Libraries are and will remain critical partners in ensuring sustainable local development, according to a new research report by the Urban Libraries Council.
The purpose of Partners for the Future: Public Libraries and Local Governments Creating Sustainable Communities “is to qualify the public library as a vehicle for sustainability and to communicate the actions local governments and libraries are taking together to create sustainable communities,” ULC said. The report offers numerous examples of how public libraries are partnering with local governments to achieve the “triple bottom line” of sustainable development: economic vitality, environmental quality, and social equity.
Libraries often function as catalysts for economic development, the report found, because their reputation as safe community assets make them desirable neighbors. But their programs also aid local economies, by providing valuable information to entrepreneurs, supporting education and early literacy, and helping job-seekers to improve their skills and find employment. At Wichita (Kans.) Public Library, for example, one short-time snapshot of computer usage found that fully half of the patrons who accessed the library’s computers were using them for career-related purposes.
Social equity is a core mission for libraries, accomplished through the strategic location of branches and mobile libraries and the delivery of programs and technology for all. On the environmental front, libraries naturally provide information, but they also serve as local models and laboratories for green practices. Fayetteville (Ark.) Public Library, for example, installed 60 solar panels on its roof in a project that also tested a state-of-the-art component developed by a local company. The solar test bed project “is clearly nontraditional for a library, but is important to their community,” said Ron Carlee, chief operating officer and director of strategic initiatives of the International City/County Management Association, which provided a grant to help fund the installation.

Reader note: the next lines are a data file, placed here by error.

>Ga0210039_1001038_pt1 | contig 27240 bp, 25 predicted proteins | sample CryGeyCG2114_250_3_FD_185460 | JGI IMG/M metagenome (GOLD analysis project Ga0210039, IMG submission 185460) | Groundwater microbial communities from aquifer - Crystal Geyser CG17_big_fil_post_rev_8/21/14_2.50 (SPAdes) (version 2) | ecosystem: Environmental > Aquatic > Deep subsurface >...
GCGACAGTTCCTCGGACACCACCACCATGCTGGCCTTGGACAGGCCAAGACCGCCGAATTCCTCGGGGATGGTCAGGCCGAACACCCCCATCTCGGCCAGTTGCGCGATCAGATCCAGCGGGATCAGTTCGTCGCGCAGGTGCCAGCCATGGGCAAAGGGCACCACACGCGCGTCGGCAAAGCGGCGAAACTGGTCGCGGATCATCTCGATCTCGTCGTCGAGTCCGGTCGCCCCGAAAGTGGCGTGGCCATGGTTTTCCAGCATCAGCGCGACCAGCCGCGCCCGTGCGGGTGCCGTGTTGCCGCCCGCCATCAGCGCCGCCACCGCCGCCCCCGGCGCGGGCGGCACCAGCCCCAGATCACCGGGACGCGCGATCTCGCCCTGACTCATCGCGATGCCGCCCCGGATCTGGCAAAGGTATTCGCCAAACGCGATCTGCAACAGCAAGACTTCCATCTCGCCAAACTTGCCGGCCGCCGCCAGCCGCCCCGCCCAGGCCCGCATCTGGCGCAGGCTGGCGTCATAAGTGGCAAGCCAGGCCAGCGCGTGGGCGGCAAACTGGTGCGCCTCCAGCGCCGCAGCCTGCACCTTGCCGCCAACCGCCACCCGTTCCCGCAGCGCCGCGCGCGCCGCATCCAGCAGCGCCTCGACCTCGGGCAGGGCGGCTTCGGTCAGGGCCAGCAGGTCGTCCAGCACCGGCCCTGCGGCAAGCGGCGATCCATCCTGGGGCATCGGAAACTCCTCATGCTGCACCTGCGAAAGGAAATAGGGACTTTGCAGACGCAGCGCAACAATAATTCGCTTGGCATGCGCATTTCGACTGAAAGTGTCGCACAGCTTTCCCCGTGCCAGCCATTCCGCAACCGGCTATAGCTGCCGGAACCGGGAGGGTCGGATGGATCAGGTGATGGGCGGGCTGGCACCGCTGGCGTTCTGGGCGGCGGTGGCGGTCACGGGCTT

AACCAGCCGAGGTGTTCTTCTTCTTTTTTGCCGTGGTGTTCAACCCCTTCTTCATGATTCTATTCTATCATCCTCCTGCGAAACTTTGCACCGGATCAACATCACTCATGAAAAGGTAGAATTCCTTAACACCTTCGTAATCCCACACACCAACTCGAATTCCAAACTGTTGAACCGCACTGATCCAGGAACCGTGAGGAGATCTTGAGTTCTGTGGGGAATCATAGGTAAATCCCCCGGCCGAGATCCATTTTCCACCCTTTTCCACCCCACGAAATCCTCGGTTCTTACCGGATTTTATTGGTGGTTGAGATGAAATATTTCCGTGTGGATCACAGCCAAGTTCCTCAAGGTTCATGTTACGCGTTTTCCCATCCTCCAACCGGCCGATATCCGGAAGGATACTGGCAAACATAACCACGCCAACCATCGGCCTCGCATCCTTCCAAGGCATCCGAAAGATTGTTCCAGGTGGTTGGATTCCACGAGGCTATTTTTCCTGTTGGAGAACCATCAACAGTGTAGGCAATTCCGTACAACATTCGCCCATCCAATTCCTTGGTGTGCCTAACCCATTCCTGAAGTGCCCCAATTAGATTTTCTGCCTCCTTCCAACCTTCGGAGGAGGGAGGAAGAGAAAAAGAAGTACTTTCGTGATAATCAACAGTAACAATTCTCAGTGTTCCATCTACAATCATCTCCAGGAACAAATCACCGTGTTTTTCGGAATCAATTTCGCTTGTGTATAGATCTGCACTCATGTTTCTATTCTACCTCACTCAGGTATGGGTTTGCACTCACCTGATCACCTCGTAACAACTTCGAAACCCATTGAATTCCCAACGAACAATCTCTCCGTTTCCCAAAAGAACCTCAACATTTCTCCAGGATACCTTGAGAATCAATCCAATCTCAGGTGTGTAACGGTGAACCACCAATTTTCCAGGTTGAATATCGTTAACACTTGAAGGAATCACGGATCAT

The report also offers a number of strategies for libraries to partner with their local governments. “Without effective partnerships with local government, libraries can become invisible and stranded community assets,” said Gerry Meek, chief executive officer of Calgary (Alberta) Public Library. The report recommends that libraries document their success, demonstrate how they can help the local government achieve its priorities, advocate for the cities and counties they serve, and model sustainability for their communities.
Partners for the Future: Public Libraries and Local Governments Creating Sustainable Communities is available as a free download at urbanlibraries.org. Print copies can be ordered for $20.